Back on the bus, Rodger continued to inform us of major factors in each battle place that the Australian Imperial Force played a role in. He especially concentrated upon the decisions that were made by top British and Australian Generals, and the strategy employed by both Allied and Central Powers forces.

When both groups reached the village of Villers-Bretonneux we visited the local school, which played host to a dedicated World War One museum, that only served to highlight the respect that the French people of the village hold for the Australians.

At the Australian National Memorial most of us had tears in our eyes for the multitude of commemorations that were read. We all spent a lot of time here, as besides the commemorations, we hosted our own ceremony - the choir sung and bugler played from the heights of the main tower.

We visited the Australian Corps Memorial at Le Hamel and Adelaide Cemetery. Two people commemorated their respective soldiers, Roger and Mike continued to discuss the details of the Battle of Villers-Bretonneux, and Majella led the group in an emotional final commemoration - to an unknown soldier. We then departed Adelaide Cemetery - our final cemetery visit - and returned to the hotel. We had a short tour briefing, enjoyed a lovely meal and retired to our rooms for an early night's sleep, in preparation for a busy day tomorrow in Paris.

Service Person research

Over the weekend the students remembered:

VC Corner Australian Cemetery and Memorial

Lieutenant James Benson Microsoft® Word document409K
2nd Lieutenant George Norman Scott Microsoft® Word document133K
Private Edward Manning William Law Microsoft® Word document345K
Private George Cyril Perry Microsoft® Word document204K

Fromelles (Pheasant Wood) Military Cemetery

Private John Joseph Goulding Microsoft® Word document153K

Lille Southern Cemetery

Sister Edith Ann Moorhouse Microsoft® Word document310K

Vignacourt British Cemetery

Private William Charles Behan Microsoft® Word document145K
Sergeant David Emmett Coyne Microsoft® Word document266K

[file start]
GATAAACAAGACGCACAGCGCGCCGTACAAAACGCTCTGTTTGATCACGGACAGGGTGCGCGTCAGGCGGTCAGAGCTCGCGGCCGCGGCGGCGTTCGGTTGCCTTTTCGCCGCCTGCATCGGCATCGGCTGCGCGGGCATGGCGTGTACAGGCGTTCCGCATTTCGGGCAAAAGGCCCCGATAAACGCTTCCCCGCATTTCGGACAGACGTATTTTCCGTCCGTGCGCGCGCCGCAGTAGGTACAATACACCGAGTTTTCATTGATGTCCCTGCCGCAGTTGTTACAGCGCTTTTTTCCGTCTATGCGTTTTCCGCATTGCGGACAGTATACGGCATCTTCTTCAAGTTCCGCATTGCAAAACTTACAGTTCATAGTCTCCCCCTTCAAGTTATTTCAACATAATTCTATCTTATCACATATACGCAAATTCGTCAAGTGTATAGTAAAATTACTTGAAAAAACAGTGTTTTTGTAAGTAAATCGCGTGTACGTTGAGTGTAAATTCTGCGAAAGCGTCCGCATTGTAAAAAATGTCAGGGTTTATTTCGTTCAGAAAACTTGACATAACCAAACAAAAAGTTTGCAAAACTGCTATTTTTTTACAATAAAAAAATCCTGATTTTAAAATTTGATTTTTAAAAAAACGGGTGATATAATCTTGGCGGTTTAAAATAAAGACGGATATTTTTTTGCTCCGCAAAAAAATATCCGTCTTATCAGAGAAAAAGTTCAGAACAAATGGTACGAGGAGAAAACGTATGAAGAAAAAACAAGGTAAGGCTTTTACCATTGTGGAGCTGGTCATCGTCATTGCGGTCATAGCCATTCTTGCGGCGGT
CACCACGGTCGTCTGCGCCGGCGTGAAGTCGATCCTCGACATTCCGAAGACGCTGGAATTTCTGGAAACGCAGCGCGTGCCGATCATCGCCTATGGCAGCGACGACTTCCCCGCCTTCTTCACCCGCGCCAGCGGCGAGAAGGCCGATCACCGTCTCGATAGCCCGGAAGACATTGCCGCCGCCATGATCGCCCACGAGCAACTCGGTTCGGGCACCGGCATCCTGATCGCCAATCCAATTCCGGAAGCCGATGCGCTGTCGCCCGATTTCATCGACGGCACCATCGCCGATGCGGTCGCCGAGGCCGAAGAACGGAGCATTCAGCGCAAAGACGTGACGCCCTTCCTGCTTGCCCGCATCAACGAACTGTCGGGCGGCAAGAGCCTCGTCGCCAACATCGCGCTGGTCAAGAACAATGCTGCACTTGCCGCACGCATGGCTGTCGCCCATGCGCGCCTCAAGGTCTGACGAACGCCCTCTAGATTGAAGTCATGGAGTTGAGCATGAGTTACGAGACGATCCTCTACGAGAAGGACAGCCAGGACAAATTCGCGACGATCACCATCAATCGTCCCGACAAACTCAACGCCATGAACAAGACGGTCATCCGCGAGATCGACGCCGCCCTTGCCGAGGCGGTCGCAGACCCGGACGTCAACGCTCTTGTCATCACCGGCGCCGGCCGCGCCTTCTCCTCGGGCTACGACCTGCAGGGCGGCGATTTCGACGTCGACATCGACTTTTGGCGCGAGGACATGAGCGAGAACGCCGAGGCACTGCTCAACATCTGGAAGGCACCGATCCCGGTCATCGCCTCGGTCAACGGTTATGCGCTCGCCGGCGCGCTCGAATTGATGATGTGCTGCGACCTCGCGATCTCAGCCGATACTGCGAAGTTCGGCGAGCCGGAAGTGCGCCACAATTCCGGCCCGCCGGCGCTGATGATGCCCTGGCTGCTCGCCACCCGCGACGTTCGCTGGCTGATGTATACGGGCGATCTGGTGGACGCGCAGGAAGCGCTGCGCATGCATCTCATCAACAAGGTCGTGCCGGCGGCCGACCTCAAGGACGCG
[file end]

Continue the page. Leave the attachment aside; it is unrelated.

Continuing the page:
Querrieu British Cemetery

Private John Henry Elliott Microsoft® Word document379K

Heilly Station Cemetery

Private William Clifton Lawrence Microsoft® Word document495K

Heath Cemetery

Gunner Austin George Kimpton Microsoft® Word document611K
Lieutenant Gordon Stewart Gemmell Microsoft® Word document530K
Sergeant Cedric Archer Microsoft® Word document296K

Dartmoor Cemetery

Gunner Ferdinand Albertz Microsoft® Word document133K

Warlencourt British Cemetery

Private Henry Saltmer Microsoft® Word document130K

Courcelette British Cemetery

Private Thomas John Stevenson Microsoft® Word document348K

Ribemont Communal Cemetery Extension

Corporal Charles James Lutton Microsoft® Word document229K

Villers-Bretonneux Australian National Memorial

Lance Corporal Alexander Smith Gilvear Microsoft® Word document216K
Private Philip Bergin Microsoft® Word document234K
Private Reuben Woodward Pershouse Microsoft® Word document132K
Second Lieutenant Nevill Montague Little Microsoft® Word document385K
Lance Corporal John Charles Dun Microsoft® Word document295K
Private John Leonard Alcorn Microsoft® Word document133K
Private Glanville Henry George Rolls Microsoft® Word document819K
Private Stanley Albert Corbett Booth Microsoft® Word document134K
Corporal John Edward McDonald Microsoft® Word document133K
Private Henry William Petersen Microsoft® Word document1.2M
Lance Corporal Frederick William Goodland Microsoft® Word document250K
Private Thomas Michael Wixted Microsoft® Word document433K
Private Albert Victor Taylor Microsoft® Word document131K

Adelaide Cemetery

Private William Samuel Elliott Microsoft® Word document198K
Lance Corporal Jeremiah Elcock Microsoft® Word document134K

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This page was last reviewed on 04 May 2015 at 04:59PM